After exploring Lake Crescent on the day we arrived, the next day we made our way over to the beaches & coastline the Olympic Peninsula is known for. There are many of these treasures, but we picked 2 of the most recognized ….Rialto & Ruby Beach. It didn’t hurt that these were also the easiest when it came to traversing our way to them. In my never ending search for anything driftwood related, I’ve been particularly fascinated with the amount & size of the logs & root systems that find their way to the shores of the Northwest coast. These trees are actually known as drift logs & are found as far as the eye can see & in some places are stacked like cord wood. Western red cedar, Douglas fir & Sitka spruce are the signature trees of this temperate rain forest & these monsters make their to the beach when huge winter storms cause rivers that flow through the forest to flood and trees on the edge can topple in. After a time the bark will rot away, the wood will become smooth & turn to a silver gray patina. The majority of the driftwood was certainly nothing I could use for my furniture but it was definitely a treat for the eyes.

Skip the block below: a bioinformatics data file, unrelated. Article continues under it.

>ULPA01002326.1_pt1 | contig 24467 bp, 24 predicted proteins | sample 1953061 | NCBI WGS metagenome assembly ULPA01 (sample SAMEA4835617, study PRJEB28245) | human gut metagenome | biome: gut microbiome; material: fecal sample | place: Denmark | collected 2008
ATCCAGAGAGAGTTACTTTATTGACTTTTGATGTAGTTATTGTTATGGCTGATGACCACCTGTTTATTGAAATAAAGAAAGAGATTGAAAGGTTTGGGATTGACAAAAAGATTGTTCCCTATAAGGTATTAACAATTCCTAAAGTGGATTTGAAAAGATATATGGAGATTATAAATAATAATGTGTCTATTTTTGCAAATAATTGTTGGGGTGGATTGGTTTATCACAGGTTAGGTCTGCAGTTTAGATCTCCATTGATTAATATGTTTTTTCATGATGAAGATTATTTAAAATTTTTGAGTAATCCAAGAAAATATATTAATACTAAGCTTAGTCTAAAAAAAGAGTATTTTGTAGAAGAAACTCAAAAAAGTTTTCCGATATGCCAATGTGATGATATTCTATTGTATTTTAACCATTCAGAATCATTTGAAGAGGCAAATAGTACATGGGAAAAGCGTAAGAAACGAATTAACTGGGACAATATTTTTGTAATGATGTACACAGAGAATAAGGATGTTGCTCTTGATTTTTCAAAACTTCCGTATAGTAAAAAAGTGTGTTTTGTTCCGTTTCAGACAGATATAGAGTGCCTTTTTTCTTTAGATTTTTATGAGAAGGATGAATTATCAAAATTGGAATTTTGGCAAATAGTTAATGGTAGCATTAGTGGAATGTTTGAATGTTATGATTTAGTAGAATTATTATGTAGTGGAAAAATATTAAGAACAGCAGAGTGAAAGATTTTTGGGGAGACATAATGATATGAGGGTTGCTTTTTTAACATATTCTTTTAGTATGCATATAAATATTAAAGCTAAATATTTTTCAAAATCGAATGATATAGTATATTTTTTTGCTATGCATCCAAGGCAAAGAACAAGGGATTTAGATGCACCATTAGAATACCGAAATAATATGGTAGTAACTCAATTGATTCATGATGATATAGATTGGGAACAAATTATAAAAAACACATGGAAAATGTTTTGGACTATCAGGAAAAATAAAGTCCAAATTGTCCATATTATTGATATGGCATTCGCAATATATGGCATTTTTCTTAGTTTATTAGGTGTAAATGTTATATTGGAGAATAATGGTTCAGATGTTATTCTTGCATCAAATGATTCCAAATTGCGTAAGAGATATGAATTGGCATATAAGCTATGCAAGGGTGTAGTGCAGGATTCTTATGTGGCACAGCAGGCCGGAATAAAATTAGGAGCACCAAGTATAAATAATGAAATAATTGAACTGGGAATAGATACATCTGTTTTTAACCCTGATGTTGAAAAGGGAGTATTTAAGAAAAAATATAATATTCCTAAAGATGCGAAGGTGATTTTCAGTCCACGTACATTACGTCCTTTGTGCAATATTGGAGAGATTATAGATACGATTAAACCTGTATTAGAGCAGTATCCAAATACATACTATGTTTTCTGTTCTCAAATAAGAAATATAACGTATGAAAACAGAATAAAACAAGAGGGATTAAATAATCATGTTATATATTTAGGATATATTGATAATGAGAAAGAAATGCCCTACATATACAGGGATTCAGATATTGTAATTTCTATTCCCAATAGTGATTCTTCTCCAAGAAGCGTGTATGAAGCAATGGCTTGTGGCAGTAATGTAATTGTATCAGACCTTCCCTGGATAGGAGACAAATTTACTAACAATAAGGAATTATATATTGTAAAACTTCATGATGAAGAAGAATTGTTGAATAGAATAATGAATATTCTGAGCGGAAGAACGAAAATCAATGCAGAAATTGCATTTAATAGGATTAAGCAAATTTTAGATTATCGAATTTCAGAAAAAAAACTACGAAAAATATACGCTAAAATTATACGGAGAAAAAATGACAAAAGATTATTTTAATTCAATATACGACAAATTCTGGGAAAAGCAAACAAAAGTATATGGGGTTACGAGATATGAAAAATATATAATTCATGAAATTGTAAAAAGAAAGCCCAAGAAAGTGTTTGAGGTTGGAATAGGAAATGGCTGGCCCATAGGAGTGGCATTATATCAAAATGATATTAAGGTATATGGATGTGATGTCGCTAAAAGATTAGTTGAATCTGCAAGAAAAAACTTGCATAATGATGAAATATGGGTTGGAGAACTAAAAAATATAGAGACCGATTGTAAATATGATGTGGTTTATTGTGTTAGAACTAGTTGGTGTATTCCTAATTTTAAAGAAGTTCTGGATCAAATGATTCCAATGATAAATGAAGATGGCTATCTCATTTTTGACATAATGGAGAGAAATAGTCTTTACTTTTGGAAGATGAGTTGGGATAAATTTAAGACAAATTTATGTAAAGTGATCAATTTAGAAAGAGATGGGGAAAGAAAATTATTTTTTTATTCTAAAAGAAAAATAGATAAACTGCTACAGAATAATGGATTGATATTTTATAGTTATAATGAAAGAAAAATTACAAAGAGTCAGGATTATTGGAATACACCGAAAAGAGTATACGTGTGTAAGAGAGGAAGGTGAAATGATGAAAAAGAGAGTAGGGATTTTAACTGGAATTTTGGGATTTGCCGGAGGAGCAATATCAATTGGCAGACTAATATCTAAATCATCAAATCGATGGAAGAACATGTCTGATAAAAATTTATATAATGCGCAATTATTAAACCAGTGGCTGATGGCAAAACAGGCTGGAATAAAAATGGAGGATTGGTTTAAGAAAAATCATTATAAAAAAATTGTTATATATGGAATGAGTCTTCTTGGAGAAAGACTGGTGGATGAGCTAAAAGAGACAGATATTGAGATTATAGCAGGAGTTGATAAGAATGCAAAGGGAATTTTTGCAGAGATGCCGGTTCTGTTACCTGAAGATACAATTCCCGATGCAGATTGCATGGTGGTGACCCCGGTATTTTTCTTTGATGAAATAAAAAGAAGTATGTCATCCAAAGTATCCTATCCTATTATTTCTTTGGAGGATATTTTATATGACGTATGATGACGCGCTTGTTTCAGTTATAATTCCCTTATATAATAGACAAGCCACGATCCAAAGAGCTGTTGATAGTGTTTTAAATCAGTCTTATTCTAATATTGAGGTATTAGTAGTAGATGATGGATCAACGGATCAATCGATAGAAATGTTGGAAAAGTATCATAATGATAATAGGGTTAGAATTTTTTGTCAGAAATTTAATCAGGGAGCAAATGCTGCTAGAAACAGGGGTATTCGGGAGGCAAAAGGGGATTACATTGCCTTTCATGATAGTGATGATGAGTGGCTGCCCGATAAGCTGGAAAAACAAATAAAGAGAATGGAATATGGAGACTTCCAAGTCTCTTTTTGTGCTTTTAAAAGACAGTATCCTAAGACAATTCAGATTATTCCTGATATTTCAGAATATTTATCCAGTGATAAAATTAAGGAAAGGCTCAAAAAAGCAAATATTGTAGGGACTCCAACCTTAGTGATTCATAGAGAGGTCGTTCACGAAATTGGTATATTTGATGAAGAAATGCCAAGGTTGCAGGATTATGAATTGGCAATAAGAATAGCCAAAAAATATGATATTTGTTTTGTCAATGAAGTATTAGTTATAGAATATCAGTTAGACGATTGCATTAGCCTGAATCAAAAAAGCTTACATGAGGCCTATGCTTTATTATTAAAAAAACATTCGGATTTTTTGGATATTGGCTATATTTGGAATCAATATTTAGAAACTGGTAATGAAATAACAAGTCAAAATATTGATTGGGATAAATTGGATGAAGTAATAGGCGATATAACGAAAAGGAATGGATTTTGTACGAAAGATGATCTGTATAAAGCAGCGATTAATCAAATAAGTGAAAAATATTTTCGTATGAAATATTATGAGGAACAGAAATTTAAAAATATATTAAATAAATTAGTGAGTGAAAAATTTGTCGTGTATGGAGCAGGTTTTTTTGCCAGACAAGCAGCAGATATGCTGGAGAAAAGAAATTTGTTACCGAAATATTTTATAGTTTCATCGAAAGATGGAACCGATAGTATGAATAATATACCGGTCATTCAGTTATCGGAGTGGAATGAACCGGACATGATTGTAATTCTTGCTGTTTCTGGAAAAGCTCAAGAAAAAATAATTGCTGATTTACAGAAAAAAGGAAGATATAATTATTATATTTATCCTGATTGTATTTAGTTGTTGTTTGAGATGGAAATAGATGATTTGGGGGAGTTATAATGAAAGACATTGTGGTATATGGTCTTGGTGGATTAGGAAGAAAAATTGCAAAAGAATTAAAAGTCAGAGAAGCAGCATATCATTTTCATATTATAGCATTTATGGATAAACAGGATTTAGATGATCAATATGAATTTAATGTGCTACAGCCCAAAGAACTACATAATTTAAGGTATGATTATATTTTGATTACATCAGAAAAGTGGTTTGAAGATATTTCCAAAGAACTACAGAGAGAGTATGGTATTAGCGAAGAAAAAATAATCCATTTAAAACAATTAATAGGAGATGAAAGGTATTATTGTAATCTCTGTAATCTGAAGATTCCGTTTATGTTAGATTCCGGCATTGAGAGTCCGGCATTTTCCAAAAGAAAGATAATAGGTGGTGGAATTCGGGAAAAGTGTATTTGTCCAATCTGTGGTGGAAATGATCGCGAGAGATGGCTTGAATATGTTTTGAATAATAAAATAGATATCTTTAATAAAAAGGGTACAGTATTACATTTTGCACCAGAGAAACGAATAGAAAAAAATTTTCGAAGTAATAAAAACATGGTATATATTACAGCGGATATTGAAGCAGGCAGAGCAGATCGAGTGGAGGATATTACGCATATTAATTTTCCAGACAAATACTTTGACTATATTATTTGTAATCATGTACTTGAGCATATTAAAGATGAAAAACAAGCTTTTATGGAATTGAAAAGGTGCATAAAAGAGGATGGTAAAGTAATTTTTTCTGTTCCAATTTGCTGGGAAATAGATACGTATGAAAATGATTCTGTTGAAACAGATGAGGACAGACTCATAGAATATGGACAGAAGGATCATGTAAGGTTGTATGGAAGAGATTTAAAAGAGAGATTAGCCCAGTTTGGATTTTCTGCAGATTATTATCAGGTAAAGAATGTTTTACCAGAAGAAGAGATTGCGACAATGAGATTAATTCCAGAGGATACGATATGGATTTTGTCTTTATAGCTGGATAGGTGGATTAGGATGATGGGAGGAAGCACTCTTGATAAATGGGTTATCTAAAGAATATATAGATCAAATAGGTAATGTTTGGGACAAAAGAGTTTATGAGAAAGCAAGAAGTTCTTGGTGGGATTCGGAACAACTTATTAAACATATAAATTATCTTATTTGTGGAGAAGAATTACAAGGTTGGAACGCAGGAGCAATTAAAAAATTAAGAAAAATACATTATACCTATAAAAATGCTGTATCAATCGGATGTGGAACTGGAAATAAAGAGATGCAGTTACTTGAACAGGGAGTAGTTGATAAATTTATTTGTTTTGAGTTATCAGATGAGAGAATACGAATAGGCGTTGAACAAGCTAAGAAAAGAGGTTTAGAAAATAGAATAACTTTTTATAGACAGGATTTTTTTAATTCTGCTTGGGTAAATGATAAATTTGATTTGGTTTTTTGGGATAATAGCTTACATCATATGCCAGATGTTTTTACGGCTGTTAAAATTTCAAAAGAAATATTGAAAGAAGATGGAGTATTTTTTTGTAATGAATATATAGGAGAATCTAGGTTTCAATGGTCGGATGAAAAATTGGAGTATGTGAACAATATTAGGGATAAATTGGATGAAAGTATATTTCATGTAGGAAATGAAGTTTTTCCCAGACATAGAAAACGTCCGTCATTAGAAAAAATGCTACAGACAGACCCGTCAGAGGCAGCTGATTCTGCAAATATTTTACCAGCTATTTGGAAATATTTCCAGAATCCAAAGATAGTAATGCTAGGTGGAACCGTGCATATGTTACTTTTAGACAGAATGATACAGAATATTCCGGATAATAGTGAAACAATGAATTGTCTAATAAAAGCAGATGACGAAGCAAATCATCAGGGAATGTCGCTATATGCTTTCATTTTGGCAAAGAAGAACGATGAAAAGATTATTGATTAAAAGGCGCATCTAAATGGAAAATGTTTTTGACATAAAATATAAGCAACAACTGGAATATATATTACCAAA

A dining table for 50?
Now this one I could use, but Nikki said we couldn’t bring it back.
Apparently logged upstream before the stump made its way to Rialto.
At the mouth of the river. Must be quite the spectacle when it’s raging & these giants are tumbling down to the beach.
Also of particular interest were these giant rock formations known as sea stacks. As I came to find out sea stacks are blocks of erosion resistant rock isolated from the land by the sea. They began as part of a headland or sea cliff but relentless pounding by the waves eroded the softer, weaker parts of the rock first, leaving harder, more resistant rock behind. This would also explain the trees that continue to flourish on the larger sea stacks. Obviously, there has been quite a bit of erosion over a long time period as some are hundreds of yards offshore.
Reluctantly it was time to leave, but I did have to stop at this roadside display on our way back to the lodge. For a mere $1900 I could have this magnificent root system to display in the yard of my shop.
We almost even share the same first name.
Although we didn’t have time to visit all that Olympic is known for, we did manage to make our way up to Hurricane Ridge (named after the hurricane like winds that occasionally blow through). At the top, most of the trails were closed due to snow which I thought made it more interesting.
It was now time to catch the ferry back to Seattle at Bainbridge Island but due to the incredibly clear day, Mt Ranier was clearly visible looming over the city.
Next…..catching the train to Vancouver to board the m/s Nordham departing for Alaska.